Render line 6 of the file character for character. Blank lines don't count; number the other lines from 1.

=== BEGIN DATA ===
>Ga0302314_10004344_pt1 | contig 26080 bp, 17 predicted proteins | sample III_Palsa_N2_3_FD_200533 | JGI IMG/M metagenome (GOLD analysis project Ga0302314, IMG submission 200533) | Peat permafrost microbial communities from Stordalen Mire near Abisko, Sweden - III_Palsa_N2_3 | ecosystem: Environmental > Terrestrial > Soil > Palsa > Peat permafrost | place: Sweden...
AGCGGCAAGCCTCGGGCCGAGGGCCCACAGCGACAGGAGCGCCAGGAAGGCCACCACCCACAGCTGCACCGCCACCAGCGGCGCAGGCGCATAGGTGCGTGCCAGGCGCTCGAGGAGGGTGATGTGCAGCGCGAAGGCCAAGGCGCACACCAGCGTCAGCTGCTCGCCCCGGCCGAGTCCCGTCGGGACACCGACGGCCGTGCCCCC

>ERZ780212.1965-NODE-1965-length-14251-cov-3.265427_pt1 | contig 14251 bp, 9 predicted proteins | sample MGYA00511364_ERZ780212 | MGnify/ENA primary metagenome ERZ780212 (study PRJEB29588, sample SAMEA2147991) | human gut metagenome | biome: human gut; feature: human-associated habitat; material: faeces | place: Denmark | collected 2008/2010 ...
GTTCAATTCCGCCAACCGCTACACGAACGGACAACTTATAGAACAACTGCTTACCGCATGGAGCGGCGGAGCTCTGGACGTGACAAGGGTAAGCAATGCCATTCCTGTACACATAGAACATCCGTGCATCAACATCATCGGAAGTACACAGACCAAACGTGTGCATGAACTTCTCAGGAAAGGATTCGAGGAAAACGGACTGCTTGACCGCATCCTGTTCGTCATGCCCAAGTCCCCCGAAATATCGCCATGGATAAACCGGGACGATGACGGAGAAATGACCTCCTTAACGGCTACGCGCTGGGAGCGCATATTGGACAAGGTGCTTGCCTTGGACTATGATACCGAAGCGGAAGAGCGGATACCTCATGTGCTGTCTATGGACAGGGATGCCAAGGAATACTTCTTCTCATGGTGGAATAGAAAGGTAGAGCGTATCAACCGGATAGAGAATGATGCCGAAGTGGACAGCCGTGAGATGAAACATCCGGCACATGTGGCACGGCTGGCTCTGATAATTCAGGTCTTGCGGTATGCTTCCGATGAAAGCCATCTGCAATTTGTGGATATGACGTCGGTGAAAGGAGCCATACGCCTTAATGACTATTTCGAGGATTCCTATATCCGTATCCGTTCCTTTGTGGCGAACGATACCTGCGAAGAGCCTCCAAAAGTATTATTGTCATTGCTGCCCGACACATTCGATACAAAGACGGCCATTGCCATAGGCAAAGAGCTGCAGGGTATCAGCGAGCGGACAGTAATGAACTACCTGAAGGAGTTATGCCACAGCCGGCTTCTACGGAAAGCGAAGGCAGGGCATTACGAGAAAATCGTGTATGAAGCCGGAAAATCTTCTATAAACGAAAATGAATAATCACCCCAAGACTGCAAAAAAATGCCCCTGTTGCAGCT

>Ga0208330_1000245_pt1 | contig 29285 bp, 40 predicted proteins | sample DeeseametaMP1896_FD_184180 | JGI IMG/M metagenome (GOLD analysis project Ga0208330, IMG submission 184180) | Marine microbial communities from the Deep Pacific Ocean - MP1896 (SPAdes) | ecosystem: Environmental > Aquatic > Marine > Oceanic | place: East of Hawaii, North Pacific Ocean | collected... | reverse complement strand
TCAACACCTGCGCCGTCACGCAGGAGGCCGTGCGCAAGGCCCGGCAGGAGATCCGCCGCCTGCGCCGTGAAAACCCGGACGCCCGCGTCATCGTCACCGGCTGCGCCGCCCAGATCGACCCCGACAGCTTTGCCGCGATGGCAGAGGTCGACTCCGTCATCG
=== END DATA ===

TCAACACCTGCGCCGTCACGCAGGAGGCCGTGCGCAAGGCCCGGCAGGAGATCCGCCGCCTGCGCCGTGAAAACCCGGACGCCCGCGTCATCGTCACCGGCTGCGCCGCCCAGATCGACCCCGACAGCTTTGCCGCGATGGCAGAGGTCGACTCCGTCATCG